The Curbed Cup, our annual award for the neighborhood of the year, is kicking off with 16 neighborhoods vying for the prestigious (fake) trophy. We’ll reveal each of the neighborhoods this week, and polls will be open for 24 hours so you can cast your vote as to which ones should advance. Let the eliminations commence!
Boyle Heights continued to get attention this year for the anti-gentrification battleseighborhood groups have fought against art galleries, which they see as a harbinger of higher rents and greater displacement for existing residents of the working-class neighborhood.
In February, activists campaigning for all art galleries to leave Boyle Heights succeeded in pushing out one much contested gallery.
Galleries or not, development still appears to be coming to Boyle Heights. Three Mariachi Plaza storefronts came up for sale this year, advertised as a “development opportunity.”
On the same block, Metro is mulling a reworked plan to develop two properties along Bailey Street. Community backlash to a previous proposal caught neighbors by surprised and was scuttled because of the backlash.
But Boyle Heights’s biggest project is planned at the 13-acre site of the Art Deco Sears complex on Olympic Boulevard. The latest renderings of the mixed-use complex show offices, live/work units, a food hall, and fancy rooftop amenities for residents.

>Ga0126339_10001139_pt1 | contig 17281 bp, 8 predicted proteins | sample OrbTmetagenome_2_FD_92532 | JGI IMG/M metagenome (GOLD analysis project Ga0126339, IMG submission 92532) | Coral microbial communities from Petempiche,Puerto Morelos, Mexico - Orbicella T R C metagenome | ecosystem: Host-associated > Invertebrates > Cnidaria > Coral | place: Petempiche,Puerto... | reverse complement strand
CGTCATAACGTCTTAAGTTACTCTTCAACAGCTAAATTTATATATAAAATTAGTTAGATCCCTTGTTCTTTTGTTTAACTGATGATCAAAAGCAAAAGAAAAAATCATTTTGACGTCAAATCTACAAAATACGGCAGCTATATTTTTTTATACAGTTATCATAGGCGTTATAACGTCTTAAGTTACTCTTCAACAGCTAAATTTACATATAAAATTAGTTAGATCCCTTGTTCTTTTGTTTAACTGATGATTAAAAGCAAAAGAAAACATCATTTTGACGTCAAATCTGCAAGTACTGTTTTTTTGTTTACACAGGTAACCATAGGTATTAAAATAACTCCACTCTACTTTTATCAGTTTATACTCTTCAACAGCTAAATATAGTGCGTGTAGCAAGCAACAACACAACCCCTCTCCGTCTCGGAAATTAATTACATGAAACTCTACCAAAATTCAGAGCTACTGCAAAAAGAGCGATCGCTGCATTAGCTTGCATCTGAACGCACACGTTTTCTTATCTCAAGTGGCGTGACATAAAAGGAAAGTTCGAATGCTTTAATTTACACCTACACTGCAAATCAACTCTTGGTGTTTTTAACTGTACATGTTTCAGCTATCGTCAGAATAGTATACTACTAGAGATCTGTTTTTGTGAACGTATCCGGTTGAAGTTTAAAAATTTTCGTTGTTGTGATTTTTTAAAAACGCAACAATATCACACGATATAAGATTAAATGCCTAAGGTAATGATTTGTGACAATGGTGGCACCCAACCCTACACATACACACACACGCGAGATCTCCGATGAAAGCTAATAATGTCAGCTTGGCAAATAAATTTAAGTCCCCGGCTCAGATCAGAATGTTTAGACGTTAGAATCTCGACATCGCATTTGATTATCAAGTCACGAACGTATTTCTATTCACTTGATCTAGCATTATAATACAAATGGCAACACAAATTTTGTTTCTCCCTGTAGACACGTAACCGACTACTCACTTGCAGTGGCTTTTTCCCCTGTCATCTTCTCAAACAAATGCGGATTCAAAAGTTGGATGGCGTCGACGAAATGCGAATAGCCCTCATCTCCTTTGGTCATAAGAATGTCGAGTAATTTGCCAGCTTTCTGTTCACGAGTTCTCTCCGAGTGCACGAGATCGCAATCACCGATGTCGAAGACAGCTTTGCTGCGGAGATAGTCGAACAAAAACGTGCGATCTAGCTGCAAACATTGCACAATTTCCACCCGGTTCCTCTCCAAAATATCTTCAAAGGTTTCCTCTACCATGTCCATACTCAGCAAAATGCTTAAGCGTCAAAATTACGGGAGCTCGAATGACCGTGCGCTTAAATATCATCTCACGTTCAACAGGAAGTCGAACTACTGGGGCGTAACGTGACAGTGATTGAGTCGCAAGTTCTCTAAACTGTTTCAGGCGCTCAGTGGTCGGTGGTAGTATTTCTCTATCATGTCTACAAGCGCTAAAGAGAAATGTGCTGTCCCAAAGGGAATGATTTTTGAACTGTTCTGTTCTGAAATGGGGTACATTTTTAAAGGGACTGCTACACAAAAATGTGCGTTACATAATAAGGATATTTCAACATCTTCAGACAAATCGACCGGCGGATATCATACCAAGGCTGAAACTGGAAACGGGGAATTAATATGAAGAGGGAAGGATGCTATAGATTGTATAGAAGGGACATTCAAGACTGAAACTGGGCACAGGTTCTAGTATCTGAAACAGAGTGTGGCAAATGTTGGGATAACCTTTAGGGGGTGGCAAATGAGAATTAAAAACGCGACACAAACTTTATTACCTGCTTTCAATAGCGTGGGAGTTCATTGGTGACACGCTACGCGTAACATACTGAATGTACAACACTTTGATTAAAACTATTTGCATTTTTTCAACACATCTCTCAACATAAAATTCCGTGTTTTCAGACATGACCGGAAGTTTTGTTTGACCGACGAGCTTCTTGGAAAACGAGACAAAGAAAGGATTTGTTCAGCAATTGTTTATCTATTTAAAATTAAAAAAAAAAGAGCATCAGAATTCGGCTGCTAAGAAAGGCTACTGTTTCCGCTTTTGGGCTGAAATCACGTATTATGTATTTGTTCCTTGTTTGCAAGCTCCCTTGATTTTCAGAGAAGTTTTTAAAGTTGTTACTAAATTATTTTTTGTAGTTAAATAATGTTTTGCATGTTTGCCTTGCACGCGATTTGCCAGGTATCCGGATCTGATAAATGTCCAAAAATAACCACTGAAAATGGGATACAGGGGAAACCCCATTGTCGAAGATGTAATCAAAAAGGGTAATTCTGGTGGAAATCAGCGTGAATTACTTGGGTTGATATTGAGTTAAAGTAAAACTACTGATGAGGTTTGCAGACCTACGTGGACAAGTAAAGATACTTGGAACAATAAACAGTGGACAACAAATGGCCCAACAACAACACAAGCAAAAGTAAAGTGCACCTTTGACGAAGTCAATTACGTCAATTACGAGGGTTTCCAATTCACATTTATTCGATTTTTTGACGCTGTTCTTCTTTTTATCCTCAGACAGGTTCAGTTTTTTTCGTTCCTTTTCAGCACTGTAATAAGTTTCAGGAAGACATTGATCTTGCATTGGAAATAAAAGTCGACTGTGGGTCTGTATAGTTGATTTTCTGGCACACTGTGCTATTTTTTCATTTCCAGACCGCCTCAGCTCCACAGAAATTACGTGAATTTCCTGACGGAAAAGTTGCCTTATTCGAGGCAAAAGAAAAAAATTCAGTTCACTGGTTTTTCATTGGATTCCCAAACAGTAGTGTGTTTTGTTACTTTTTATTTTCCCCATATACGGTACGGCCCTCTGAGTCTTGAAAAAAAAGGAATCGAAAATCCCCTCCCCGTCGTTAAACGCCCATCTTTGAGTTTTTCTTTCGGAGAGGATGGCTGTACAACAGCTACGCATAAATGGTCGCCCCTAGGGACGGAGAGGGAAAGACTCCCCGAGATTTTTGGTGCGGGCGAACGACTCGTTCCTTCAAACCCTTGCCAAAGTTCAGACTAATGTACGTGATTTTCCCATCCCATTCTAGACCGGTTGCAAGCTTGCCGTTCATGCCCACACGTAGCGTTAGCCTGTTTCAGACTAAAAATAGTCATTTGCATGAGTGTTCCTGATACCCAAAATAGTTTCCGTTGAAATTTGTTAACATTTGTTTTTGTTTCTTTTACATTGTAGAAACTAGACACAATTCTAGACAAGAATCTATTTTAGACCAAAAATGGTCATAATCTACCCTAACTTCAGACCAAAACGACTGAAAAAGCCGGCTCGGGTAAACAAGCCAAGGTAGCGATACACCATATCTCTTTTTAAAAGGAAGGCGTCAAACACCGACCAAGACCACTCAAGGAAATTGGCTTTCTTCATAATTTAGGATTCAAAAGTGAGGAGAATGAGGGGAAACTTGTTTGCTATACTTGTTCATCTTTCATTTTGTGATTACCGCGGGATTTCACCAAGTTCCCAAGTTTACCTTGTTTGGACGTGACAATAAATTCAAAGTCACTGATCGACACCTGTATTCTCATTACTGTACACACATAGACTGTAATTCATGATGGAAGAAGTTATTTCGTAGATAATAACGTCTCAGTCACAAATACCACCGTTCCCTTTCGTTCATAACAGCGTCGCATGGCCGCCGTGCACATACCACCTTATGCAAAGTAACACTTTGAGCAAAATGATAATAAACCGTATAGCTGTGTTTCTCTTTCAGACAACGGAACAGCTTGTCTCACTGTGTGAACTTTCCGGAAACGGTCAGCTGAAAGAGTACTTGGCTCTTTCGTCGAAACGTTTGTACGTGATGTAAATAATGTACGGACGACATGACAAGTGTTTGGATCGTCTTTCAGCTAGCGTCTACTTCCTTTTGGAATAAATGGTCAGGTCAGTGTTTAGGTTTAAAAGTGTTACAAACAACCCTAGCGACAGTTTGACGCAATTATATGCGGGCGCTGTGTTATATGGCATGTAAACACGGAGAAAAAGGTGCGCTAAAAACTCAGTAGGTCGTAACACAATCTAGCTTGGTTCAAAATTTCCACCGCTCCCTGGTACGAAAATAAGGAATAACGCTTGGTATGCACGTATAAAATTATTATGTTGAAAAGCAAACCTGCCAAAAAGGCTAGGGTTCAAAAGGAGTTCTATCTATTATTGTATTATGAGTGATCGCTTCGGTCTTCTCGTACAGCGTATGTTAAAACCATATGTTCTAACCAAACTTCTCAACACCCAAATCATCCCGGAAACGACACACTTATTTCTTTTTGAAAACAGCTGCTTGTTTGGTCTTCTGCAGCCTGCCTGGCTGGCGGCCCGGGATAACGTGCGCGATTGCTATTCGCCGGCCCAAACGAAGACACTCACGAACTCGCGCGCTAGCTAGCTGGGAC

Hollywood has an established reputation for being a neighborhood where a lot of developers have big plans, and this year we saw a continuation of that. Amoeba Records could disappear within two years, to be replaced by a 28-story residential tower. (The music mecca has said it will try to find a new home in Hollywood.)
Boutique hotels, larger, 21-story hotels, and so many new apartments have been proposed. At the same time, the delayed Millennium Hollywood project next to Capitol Records made a play to get built quickly, looking for exemption from the lengthy environmental review process.
Hollywood’s set to get yet another private club: the London-based H Club will open a new outpost inside what used to be the Redbury Hotel.
Hollywood’s not just about the new, though. Structures from Hollywood’s past had a pretty good year too. The 97-year-old John Anson Ford Amphitheatre reopened this year after a $72.2-million makeover, and the Hollywood Reporter building was named a city landmark.